I have a shiny new toy!
After months of research and careful deliberation, I finally purchased an e-reader. Ever since I attended an afternoon of seminars put on by CAL about e-readers, e-books and the future of reading, I had pretty much made up my mind that I wanted one. Then came the decision making. Unlike the US where it seems there is already quite an established market for and supply of e-readers, they are still a relatively new device in Australia. Before the Kobo became available at Borders, the other models I had seen were either incredibly high-priced, or didn't have a lot of information and support available for users.
My own reasons for wanting to purchase an e-reader were:
♥ I have roughly a two-hour commute each day and this is when I do a lot of my weekly reading. Unfortunately I often finish a book halfway through my trip which is annoying, and I don't like to carry around more than one novel in my bag at a time (current handbag already weighs a lot and won't close)
♥ I often do manuscript reading and assessment for the literary agent I work for. In a paper form, they are difficult to read without being at a desk and are impossible to transport around with you. If I read them on a computer, I find I'm usually trying to multi-task and the reading process suffers
My limitations when looking for a model:
♥ I really wanted to be able to look/try it before purchasing. I had though about buying a Kindle or something online, but big purchases like that make me nervous, and I much prefer to buy them in person and know that once I've handed over my money, I will be walking out of the store with something tangible.
♥ I didn't want to spend more than $250. I put some of my tax return aside specifically to buy an e-reader and don't have a lot of extra cash anyway.
♥ I wanted to be able to read different formats - particularly PDFs and Word for work purposes
♥ I wanted it to be easy to use and there to be resources available for the product and support if needed.
I came pretty close to buying a Kobo (the price and the 100 free books it comes with are pretty tempting), but then heard that the Sony Readers were finally coming to Australia so I thought I'd wait a little bit longer (at least to check them out in person). I'd heard a lot of good things about the Sony models, especially from people in the publishing industry, and read a lot of very favourable reviews. Even the 'negatives' were things that personally didn't worry me (like no wi-fi). After checking the Borders website all week to see when they were in stock, I hurried down on Friday and was stoked when they had one on display! I had a quick play with it and it seemed to be as awesome as I'd hoped, so I took the plunge and bought it.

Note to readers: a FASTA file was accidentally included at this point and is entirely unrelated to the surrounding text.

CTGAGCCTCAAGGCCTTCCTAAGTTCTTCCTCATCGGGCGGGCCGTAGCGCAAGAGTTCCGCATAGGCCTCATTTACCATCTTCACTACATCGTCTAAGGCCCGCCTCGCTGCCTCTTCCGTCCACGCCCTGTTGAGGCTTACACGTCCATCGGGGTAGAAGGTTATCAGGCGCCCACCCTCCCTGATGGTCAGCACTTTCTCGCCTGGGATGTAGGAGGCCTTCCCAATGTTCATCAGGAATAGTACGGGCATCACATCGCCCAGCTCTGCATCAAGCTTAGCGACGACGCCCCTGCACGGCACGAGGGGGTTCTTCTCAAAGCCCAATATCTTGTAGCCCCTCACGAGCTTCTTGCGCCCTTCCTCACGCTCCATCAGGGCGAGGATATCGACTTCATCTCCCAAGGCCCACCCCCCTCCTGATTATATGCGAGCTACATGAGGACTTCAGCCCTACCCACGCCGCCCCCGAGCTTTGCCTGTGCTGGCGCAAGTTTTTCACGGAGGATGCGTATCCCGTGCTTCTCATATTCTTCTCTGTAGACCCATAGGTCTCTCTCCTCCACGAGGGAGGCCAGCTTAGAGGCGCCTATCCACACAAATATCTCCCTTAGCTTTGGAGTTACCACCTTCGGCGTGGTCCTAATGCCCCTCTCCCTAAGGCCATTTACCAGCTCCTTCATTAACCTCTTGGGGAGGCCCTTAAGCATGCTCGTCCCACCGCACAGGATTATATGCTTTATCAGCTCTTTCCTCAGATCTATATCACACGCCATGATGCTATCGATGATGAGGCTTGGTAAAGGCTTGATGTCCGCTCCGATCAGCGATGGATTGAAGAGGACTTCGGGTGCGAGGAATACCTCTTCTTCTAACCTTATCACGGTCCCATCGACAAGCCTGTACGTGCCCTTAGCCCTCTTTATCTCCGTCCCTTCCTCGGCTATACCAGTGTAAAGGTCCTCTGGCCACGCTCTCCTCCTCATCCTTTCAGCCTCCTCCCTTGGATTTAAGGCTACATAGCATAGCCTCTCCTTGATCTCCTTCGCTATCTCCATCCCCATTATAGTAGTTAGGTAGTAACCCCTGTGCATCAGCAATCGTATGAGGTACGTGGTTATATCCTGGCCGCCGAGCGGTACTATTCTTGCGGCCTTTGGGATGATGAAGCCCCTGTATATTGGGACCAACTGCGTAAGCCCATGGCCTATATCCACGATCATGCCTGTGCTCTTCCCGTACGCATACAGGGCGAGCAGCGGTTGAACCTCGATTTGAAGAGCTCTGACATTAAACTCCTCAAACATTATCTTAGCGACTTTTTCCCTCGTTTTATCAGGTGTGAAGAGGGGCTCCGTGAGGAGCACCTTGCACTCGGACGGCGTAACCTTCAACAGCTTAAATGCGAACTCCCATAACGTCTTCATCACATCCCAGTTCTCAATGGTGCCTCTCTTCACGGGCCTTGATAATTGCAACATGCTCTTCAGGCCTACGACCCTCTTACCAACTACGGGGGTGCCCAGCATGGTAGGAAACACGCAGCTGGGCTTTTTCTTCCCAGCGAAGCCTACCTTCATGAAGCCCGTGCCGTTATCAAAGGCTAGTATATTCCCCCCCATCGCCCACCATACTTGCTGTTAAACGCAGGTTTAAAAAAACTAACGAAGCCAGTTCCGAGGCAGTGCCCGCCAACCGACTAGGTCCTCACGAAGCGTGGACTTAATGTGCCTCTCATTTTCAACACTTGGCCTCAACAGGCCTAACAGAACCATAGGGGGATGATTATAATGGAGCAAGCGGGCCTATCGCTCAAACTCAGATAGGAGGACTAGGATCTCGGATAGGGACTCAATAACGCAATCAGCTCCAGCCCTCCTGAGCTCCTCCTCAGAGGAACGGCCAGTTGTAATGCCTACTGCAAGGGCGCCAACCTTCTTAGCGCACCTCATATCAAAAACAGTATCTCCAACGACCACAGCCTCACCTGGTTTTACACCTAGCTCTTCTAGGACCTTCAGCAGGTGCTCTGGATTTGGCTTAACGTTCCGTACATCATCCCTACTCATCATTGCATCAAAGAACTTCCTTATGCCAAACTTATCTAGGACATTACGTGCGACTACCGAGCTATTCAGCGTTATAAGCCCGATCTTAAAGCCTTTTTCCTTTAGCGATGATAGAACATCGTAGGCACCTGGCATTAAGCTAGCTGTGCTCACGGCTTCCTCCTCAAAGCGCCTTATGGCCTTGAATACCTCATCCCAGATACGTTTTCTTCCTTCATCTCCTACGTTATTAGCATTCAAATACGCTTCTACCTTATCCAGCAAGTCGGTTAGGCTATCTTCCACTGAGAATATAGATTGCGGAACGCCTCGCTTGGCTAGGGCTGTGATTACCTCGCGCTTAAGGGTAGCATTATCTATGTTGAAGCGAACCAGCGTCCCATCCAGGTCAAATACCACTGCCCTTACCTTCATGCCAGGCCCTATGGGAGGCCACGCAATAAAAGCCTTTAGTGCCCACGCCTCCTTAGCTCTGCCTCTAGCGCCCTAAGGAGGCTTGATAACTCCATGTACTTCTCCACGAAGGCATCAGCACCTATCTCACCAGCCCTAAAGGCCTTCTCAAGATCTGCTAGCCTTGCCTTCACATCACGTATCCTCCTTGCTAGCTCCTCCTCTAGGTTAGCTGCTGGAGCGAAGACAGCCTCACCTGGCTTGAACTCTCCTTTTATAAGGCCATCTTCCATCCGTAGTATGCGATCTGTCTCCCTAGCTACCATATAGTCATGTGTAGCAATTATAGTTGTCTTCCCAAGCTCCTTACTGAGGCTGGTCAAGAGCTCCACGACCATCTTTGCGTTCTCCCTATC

|Sorry I tried to flip the image about five times but it doesn't seem to want to shift. Grr!|
|The size of the Sony Pocket Reader compared to a paperback novel - my current read Dancing in the Dark by Robyn Bavati|
|Argh, why must you rotate?? The Pocket Reader charging.|
I haven't purchased any ebooks yet, mostly because I can't decide what to pick! Choices (at least for Australian readers) are still somewhat limited and I've noticed that prices of ebooks here aren't completely consistent - an issue which was discussed at length by panelists at CAL. As I'd attended that seminar, and from an agent's point of view, I can understand a big part of the price issue is ensuring that authors are paid correctly for their work and are receiving a fair royalty, but I do think that at the moment, the price of ebooks may put off some potential users (I was quite surprised at the cost of a few titles - especially as the cost was significantly more than a paper copy).
I did, however, download a handful of titles from Project Guttenberg - which is a fantastic resource that provides free digital copies of titles that are out of copyright. So far, I've got Jane Eyre, Dracula and Frankenstein - all titles I've wanted to read for ages, but have just never gotten around to. I also put on a few files from my own computer, like a manuscript in Word to see how the format read on screen (especially as this was a criticism that came up a lot in reviews for various readers - that Word documents and some PDFs were rendered unreadable due to formatting).
|A docx Word file on the Sony Pocket Reader - looks pretty good to me!|
Anyway, I've probably rambled for long enough. Overall, I'm very pleased with the quality of the product, and how easy the software has been to operate - though it has only been four days since I originally purchased it. Once I purchase an ebook through a retailer, I'll let you know how the process went. I feel like I should also add that despite this purchase, I am and always will be a huge advocate of the paper book and in no way do I think that e-books will ever replace them (the same day I bought this, I also spent $50 on an order from Book Depository). For me, the two can happily co-exist.
Now a quick question - do you own an e-reader? If so, which one? How often do you use it? What has been your best ebook purchase so far? I'd love to know - and feel free to ask me any questions about the Sony Pocket Reader if you wish.
Helpful links for buying an e-reader:
♥ A Wikipedia comparison table of e-book readers
♥ Another comparison of different models of e-readers
♥ Good Reader is a useful resource, especially the forum, to get information, reviews and personal experiences with a variety of e-readers.
♥ More comparisons and reviews - I found the video reviews to be especially interesting (a great way to see how the product works and important details like lag time and battery life)